Should superannuation be included in your Will?

Benjamin Bryant: And I know Heather, a lot of people have family trusts and family businesses set up and they can be really, really tricky. Of course, depending on how the trust deed is arranged and family business, whether it’s a partnership or a company or something else. So that’s definitely on a case-by-case basis. I’m not going to ask you about those, but a common trap is superannuation.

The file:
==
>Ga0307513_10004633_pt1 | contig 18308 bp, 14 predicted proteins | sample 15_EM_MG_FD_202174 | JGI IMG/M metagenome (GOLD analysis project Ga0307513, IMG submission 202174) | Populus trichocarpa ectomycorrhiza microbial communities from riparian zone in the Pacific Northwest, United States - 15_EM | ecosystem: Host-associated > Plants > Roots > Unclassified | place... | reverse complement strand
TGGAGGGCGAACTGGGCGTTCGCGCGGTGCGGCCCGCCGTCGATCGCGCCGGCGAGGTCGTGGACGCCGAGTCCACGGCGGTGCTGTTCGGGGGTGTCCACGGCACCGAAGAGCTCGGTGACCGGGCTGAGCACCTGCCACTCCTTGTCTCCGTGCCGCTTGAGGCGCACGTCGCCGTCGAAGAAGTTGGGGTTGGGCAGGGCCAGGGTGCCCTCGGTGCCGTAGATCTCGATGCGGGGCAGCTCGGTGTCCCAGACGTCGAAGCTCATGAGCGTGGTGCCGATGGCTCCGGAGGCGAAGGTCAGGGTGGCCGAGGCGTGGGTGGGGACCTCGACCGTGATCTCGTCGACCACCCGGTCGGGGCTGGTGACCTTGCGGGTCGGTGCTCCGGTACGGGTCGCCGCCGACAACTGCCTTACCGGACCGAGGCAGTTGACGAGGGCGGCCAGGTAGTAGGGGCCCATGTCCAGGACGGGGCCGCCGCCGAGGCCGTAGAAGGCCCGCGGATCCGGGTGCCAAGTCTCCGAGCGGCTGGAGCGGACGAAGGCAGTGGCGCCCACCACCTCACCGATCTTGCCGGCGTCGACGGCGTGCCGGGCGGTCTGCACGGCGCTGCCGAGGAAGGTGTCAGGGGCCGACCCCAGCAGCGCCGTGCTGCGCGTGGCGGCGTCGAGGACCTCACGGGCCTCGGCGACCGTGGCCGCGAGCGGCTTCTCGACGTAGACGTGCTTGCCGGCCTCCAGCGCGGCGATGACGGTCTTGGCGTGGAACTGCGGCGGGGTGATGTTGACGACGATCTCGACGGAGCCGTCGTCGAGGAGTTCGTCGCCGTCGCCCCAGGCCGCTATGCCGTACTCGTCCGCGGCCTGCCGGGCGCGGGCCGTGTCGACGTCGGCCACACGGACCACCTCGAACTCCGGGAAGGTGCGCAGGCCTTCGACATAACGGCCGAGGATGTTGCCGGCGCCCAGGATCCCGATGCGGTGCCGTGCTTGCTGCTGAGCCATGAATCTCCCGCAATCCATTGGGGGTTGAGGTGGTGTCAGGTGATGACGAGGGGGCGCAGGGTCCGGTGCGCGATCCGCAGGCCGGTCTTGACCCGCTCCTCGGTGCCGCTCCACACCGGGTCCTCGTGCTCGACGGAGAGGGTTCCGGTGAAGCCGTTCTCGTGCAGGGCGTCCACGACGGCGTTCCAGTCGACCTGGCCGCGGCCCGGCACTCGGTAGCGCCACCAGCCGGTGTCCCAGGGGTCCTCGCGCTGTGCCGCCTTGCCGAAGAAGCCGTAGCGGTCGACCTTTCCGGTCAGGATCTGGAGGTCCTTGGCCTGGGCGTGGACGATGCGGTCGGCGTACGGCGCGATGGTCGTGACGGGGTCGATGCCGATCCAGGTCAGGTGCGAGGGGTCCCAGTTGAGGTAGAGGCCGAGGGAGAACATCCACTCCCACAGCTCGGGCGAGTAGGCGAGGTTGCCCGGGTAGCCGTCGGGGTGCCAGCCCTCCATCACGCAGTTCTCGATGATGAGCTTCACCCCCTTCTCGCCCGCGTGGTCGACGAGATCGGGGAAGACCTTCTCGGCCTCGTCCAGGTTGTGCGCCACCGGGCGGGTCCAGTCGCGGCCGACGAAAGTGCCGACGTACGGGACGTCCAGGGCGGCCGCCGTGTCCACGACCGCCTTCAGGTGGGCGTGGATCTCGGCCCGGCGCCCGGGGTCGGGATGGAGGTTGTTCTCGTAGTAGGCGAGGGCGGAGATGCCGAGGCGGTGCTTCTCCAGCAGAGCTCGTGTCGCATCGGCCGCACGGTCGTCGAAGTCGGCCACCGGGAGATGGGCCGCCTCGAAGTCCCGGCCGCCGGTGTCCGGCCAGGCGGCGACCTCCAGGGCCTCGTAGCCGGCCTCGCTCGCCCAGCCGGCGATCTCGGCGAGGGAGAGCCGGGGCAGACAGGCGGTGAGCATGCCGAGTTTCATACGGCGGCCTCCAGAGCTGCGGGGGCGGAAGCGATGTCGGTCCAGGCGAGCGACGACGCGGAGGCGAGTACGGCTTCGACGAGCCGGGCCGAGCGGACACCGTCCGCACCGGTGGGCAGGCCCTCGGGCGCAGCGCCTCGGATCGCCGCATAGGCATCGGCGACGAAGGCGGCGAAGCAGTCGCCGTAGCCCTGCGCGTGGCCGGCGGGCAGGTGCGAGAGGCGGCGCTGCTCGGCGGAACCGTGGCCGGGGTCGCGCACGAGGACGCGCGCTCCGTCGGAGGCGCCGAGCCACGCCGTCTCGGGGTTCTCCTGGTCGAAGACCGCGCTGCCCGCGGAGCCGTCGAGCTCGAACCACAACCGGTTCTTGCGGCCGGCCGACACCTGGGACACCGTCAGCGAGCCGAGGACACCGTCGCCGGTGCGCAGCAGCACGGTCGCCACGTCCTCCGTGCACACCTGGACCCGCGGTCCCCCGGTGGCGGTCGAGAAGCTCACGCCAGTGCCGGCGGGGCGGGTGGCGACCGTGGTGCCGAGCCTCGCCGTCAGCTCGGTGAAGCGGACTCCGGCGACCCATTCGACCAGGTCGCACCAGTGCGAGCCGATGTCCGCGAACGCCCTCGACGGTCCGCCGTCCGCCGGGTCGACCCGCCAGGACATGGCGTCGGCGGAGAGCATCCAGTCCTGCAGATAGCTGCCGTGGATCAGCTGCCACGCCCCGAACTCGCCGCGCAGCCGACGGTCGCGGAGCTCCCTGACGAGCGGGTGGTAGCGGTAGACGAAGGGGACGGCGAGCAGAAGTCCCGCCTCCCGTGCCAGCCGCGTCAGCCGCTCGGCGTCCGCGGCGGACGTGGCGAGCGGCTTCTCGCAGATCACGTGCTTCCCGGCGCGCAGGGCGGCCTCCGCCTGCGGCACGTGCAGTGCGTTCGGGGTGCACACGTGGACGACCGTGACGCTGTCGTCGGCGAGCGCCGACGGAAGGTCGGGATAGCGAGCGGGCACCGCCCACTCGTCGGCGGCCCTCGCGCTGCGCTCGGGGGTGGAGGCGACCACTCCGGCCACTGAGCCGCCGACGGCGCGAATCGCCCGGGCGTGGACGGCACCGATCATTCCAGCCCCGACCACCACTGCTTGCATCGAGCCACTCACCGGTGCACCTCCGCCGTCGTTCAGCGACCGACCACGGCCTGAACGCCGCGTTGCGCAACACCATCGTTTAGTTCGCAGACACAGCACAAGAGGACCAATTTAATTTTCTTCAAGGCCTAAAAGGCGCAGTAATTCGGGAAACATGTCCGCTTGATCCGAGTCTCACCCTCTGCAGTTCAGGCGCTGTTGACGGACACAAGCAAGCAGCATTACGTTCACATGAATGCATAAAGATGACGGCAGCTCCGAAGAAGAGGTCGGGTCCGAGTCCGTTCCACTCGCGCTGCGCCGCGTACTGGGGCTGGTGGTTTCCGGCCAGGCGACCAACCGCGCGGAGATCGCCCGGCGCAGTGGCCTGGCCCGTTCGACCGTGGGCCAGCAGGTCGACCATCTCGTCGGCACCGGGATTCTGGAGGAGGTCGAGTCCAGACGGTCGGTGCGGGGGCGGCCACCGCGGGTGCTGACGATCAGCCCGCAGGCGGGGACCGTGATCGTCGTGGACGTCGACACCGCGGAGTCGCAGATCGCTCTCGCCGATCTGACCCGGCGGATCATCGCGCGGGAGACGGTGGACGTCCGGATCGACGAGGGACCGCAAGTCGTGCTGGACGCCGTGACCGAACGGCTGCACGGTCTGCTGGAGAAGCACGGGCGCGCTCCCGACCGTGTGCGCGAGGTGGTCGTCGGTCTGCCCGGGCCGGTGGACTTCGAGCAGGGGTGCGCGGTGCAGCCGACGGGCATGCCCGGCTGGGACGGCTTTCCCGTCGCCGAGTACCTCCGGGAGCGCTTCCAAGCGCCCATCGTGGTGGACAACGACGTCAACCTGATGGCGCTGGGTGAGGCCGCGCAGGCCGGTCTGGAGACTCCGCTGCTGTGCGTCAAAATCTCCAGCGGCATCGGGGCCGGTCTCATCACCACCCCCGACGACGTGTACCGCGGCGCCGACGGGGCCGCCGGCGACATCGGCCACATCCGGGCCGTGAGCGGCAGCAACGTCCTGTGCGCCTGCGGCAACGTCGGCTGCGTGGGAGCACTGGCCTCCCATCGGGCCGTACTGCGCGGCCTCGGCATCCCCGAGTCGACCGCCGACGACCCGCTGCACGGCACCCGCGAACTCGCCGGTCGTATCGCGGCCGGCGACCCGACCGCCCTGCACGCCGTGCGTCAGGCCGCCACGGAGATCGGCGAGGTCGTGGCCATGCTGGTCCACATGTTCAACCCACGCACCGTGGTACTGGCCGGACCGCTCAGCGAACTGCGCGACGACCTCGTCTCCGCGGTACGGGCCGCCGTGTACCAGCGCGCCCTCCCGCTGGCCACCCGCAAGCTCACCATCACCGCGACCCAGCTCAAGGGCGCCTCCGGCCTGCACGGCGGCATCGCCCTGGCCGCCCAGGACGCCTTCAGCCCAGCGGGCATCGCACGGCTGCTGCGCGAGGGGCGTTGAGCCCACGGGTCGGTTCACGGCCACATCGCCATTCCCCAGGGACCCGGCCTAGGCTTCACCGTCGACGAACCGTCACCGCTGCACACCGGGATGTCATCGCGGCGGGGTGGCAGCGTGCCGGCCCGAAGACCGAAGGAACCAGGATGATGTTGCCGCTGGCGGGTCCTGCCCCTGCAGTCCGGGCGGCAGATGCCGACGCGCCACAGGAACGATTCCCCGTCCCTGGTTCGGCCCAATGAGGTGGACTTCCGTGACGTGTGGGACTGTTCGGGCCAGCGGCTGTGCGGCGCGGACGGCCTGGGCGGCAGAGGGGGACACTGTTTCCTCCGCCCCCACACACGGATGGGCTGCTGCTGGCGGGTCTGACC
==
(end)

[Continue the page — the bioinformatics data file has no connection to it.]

Heather McKinnon: Yes, superannuation is very interesting because most people now are asked by the trustee of their fund to nominate, through a thing called a binding death nomination, who the superannuation entitlements are to go to. So, for example, in the scenario where you might have adult children from your first relationship, you may provide that your superannuation goes to those children and the rest of your estate goes to your current spouse. There’s all different reasons why you might want to nominate a particular way for an asset to go. So, for example, family trusts are used commonly in financial planning in wealthy families to transfer assets between generations without attracting stamp duty. And certainly, death duties are something that are likely to come back into Australia in the near term, I would imagine. As the population ages and as the Government has to look for revenue to fund particularly health and aged care, we may find that family trusts start to be used again to try and avoid death duties. So there’s a whole lot of stuff happening in that space as the boomers reach the end of the line and the drain on the economy becomes greater. There’s likely to be some legislative changes in this space that we’re not yet aware of. So often complex Wills are prepared with estate lawyers and accountants who specialise in estate planning. So these categories of assets that we’re talking about may be dealt with in a different way because they’re being passed through generations. So, it just shows you how complex the world is. And depending on the level of wealth, a lot more time and energy might go into an estate plan than you would imagine.